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You would be wise to only use cash in Cameroon - the Central African Franc (FCFA) is the only form of payment in much of the country.
Credit cards are accepted in some establishments, but fraud is endemic.
Counterfeit currency is a growing problem.
Make sure you always have lots of small bills as many vendors, market stalls and taxi drivers will never have enough change, even for fairly small bills.
While photography is not officially forbidden, security officials are sensitive about photographs taken of government buildings, military installations, and other public facilities, many of which are unmarked. Photography of these subjects may result in seizure of photographic equipment by Cameroonian authorities.
Due to the threat of harassment and the lack of signs designating sites prohibited for photography, and the fact that some Cameroonians object to having their picture taken, photography should be limited to private homes and among friends.
You should seek proper permission before taking a photograph of a specific subject or location.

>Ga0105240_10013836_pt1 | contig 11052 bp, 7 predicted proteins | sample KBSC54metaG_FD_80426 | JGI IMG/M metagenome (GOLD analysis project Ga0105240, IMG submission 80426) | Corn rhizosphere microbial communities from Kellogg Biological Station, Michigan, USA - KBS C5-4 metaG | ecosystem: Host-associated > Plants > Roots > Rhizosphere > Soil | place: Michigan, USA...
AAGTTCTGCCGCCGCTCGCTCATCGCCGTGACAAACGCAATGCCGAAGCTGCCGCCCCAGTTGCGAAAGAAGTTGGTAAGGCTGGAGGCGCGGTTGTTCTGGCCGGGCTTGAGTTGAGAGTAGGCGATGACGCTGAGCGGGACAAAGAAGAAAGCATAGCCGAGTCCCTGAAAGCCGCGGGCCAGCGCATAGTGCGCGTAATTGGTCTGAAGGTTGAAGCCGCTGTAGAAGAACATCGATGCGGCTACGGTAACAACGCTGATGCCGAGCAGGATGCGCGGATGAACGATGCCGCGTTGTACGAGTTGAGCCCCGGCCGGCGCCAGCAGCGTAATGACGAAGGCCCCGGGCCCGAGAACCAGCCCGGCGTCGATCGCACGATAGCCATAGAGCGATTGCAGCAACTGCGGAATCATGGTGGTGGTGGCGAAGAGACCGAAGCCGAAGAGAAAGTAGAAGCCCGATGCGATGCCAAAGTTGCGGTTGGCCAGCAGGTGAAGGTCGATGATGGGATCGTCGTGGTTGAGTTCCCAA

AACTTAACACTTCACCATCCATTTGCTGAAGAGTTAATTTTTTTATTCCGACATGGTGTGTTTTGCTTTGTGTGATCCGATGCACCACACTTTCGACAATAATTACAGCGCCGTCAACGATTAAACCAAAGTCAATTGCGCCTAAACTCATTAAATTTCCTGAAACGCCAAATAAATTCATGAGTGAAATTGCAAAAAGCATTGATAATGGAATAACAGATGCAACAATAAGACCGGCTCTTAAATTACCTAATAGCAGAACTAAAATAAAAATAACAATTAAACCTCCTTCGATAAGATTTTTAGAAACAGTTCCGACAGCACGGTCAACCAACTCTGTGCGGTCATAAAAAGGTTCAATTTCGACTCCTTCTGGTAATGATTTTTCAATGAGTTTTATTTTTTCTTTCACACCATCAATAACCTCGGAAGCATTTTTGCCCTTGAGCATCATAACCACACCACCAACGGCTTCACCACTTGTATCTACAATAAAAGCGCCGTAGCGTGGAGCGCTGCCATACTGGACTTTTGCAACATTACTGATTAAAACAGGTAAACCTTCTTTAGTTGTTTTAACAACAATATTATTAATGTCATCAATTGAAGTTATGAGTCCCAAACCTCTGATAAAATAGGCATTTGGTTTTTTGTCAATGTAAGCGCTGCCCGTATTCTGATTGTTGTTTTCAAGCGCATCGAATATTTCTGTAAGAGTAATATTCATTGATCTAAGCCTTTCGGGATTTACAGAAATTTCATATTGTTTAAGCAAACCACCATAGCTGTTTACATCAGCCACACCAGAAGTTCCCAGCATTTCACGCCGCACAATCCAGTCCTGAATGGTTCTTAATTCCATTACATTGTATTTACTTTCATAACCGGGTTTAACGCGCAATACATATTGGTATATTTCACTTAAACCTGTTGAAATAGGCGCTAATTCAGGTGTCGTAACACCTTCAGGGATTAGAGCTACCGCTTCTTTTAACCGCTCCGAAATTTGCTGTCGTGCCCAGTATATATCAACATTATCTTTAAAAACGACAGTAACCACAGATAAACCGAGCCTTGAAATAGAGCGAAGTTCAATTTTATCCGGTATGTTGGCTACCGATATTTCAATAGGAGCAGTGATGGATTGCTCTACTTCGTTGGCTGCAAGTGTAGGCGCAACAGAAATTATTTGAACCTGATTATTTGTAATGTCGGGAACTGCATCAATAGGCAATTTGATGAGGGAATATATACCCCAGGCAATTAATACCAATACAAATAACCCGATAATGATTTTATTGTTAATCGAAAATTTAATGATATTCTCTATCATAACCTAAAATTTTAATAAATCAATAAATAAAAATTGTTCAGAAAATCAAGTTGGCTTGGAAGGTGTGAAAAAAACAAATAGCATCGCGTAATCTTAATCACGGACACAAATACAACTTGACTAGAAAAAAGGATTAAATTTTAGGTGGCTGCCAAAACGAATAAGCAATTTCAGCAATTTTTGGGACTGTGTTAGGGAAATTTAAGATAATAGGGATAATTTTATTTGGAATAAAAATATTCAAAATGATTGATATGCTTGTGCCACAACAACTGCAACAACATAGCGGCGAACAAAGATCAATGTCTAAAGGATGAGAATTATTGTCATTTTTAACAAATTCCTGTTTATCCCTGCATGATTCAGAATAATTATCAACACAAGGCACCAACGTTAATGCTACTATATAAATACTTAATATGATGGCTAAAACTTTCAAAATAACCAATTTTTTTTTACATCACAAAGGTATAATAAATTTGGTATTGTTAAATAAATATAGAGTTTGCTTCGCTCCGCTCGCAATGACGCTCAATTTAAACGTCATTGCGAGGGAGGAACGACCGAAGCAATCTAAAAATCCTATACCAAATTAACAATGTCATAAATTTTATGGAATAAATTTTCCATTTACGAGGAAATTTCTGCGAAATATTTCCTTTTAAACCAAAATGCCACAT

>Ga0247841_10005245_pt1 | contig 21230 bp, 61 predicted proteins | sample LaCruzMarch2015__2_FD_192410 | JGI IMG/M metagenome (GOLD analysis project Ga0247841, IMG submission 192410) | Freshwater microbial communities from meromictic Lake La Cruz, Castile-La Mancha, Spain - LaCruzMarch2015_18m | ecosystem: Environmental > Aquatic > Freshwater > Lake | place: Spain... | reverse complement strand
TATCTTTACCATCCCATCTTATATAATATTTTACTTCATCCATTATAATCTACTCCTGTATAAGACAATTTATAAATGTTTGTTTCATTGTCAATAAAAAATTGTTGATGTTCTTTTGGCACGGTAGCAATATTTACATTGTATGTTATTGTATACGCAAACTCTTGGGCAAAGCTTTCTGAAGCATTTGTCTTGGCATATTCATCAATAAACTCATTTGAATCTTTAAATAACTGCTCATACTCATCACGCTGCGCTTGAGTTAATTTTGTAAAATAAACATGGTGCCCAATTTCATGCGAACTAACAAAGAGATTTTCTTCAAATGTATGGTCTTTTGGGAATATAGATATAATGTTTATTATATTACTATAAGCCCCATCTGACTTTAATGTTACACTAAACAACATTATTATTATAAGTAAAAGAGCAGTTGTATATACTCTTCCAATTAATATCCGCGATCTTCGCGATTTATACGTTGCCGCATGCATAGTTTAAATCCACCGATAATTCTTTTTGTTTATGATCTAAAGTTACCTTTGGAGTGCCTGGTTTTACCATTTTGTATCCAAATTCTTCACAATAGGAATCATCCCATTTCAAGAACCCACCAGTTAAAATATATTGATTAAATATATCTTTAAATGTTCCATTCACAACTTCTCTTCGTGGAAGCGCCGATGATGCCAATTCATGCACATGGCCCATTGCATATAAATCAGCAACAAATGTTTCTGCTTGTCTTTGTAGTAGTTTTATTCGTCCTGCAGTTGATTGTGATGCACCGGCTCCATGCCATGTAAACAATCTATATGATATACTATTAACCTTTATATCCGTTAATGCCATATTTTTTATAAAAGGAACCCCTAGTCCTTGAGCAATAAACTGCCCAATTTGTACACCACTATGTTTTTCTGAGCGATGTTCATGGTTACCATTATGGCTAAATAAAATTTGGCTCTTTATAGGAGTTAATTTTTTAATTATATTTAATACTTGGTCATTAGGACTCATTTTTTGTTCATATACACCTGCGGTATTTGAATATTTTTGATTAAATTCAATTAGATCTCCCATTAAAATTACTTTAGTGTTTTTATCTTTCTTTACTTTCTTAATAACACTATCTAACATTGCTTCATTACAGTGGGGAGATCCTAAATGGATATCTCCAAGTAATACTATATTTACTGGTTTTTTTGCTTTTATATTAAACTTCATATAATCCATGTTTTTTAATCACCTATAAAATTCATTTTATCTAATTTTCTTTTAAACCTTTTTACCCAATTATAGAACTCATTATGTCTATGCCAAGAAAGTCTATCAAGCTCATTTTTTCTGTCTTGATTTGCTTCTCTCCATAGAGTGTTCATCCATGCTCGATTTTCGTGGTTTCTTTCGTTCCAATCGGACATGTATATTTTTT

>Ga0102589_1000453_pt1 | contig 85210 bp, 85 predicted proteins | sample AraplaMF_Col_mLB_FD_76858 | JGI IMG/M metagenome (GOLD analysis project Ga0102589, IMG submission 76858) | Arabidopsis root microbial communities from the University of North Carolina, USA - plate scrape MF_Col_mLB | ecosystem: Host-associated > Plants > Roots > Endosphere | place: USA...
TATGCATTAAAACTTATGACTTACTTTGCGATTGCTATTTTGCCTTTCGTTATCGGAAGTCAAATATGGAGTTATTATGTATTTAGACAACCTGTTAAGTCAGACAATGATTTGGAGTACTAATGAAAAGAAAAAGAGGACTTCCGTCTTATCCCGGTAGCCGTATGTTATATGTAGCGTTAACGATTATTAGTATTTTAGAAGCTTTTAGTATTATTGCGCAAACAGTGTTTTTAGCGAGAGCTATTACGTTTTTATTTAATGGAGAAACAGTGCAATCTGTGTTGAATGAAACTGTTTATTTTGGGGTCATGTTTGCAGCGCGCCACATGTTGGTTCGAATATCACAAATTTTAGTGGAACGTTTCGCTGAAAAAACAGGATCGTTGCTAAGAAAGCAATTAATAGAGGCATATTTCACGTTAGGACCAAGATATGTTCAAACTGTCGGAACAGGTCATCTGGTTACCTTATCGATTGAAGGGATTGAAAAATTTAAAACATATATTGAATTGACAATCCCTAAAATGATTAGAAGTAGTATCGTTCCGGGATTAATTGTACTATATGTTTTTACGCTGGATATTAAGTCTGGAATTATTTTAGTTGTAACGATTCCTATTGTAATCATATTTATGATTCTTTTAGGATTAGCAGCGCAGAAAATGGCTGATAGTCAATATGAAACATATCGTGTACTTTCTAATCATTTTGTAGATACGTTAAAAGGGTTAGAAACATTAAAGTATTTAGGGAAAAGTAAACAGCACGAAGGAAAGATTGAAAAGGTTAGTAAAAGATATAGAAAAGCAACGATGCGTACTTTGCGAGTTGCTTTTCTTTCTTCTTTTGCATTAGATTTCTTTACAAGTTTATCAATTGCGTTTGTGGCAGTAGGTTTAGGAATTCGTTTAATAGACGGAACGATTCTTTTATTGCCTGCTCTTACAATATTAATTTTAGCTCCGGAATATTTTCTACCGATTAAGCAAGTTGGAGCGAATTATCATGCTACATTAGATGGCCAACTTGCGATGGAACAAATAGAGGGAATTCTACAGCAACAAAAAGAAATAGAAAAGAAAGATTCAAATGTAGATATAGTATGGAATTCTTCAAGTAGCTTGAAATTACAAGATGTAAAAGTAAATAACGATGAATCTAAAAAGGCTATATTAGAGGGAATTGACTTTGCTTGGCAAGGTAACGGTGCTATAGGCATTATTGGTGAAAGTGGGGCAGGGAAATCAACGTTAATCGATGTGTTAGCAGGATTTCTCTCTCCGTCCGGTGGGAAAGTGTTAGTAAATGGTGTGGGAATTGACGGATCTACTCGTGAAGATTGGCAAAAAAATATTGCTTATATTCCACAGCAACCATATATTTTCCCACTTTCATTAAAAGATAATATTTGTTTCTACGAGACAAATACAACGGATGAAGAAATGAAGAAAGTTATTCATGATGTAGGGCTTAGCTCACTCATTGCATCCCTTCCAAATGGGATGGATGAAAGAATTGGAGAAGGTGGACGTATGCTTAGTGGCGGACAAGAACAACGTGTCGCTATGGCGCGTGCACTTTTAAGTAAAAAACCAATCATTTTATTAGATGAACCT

Malaria is a serious problem in Cameroon and is resistant to the anti-malarial drug chloroquine. Instead try: mefloquine, doxycycline, or atovaquone/proguanil (Malarone) as prophylaxis to reduce this risk.
Chistosomiasis in endemic in Cameroon. Avoid exposure to fresh water.
The cholera outbreak is ongoing and health authorities continue to issue warning notices across the country. In 2010 cholera claimed more than 500 lives with over 7,800 confirmed cases. There are regular cholera outbreaks between the months of December and June with Douala city, Littoral province and the West and South West provinces the areas most usually affected.
You should drink or use only boiled (for at least three minutes) or bottled water and avoid ice in drinks. If you suffer from diarrhoea during a visit to Cameroon you should seek immediate medical attention.
Medical facilities in Cameroon are extremely limited. Emergency care and hospitalization for major illnesses and surgery are hampered by the lack of trained specialists, outdated diagnostic equipment and poor sanitation. Medical services in outlying areas may be completely nonexistent. Doctors and hospitals often require immediate payment for health services in cash and require family members or friends to locate and purchase any medical supplies they will need. Pharmacies in larger towns are well stocked, but in other areas many medicines are unavailable. You should carry your own supply of needed prescription and anticipated over-the-counter medicines.
You should consider the following vaccinations before travelling:
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